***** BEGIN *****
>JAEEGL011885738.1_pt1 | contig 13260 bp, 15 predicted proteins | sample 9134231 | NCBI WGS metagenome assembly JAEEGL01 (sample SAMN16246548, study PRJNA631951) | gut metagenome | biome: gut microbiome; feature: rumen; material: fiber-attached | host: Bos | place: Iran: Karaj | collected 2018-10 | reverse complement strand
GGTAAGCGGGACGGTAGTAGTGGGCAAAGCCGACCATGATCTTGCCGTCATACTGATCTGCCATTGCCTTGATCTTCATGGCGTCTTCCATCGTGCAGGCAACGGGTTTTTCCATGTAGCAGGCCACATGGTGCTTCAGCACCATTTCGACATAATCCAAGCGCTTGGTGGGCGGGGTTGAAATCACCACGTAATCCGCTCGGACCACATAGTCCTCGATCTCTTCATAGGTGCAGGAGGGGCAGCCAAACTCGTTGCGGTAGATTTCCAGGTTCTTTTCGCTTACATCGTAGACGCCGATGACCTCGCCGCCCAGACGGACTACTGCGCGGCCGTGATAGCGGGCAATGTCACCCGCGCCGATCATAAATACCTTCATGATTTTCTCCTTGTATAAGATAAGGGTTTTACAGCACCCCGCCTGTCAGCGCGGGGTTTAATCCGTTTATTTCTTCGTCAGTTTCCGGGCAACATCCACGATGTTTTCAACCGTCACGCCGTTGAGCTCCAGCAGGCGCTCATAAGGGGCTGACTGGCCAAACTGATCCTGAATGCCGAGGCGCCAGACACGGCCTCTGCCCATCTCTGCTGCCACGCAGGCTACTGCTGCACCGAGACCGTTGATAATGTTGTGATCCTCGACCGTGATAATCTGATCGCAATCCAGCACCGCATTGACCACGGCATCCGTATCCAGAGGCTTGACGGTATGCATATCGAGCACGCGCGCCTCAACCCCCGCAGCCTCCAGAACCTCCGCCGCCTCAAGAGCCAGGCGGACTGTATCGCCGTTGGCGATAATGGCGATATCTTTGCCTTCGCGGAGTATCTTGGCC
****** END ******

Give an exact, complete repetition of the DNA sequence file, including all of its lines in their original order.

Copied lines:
>JAEEGL011885738.1_pt1 | contig 13260 bp, 15 predicted proteins | sample 9134231 | NCBI WGS metagenome assembly JAEEGL01 (sample SAMN16246548, study PRJNA631951) | gut metagenome | biome: gut microbiome; feature: rumen; material: fiber-attached | host: Bos | place: Iran: Karaj | collected 2018-10 | reverse complement strand
GGTAAGCGGGACGGTAGTAGTGGGCAAAGCCGACCATGATCTTGCCGTCATACTGATCTGCCATTGCCTTGATCTTCATGGCGTCTTCCATCGTGCAGGCAACGGGTTTTTCCATGTAGCAGGCCACATGGTGCTTCAGCACCATTTCGACATAATCCAAGCGCTTGGTGGGCGGGGTTGAAATCACCACGTAATCCGCTCGGACCACATAGTCCTCGATCTCTTCATAGGTGCAGGAGGGGCAGCCAAACTCGTTGCGGTAGATTTCCAGGTTCTTTTCGCTTACATCGTAGACGCCGATGACCTCGCCGCCCAGACGGACTACTGCGCGGCCGTGATAGCGGGCAATGTCACCCGCGCCGATCATAAATACCTTCATGATTTTCTCCTTGTATAAGATAAGGGTTTTACAGCACCCCGCCTGTCAGCGCGGGGTTTAATCCGTTTATTTCTTCGTCAGTTTCCGGGCAACATCCACGATGTTTTCAACCGTCACGCCGTTGAGCTCCAGCAGGCGCTCATAAGGGGCTGACTGGCCAAACTGATCCTGAATGCCGAGGCGCCAGACACGGCCTCTGCCCATCTCTGCTGCCACGCAGGCTACTGCTGCACCGAGACCGTTGATAATGTTGTGATCCTCGACCGTGATAATCTGATCGCAATCCAGCACCGCATTGACCACGGCATCCGTATCCAGAGGCTTGACGGTATGCATATCGAGCACGCGCGCCTCAACCCCCGCAGCCTCCAGAACCTCCGCCGCCTCAAGAGCCAGGCGGACTGTATCGCCGTTGGCGATAATGGCGATATCTTTGCCTTCGCGGAGTATCTTGGCC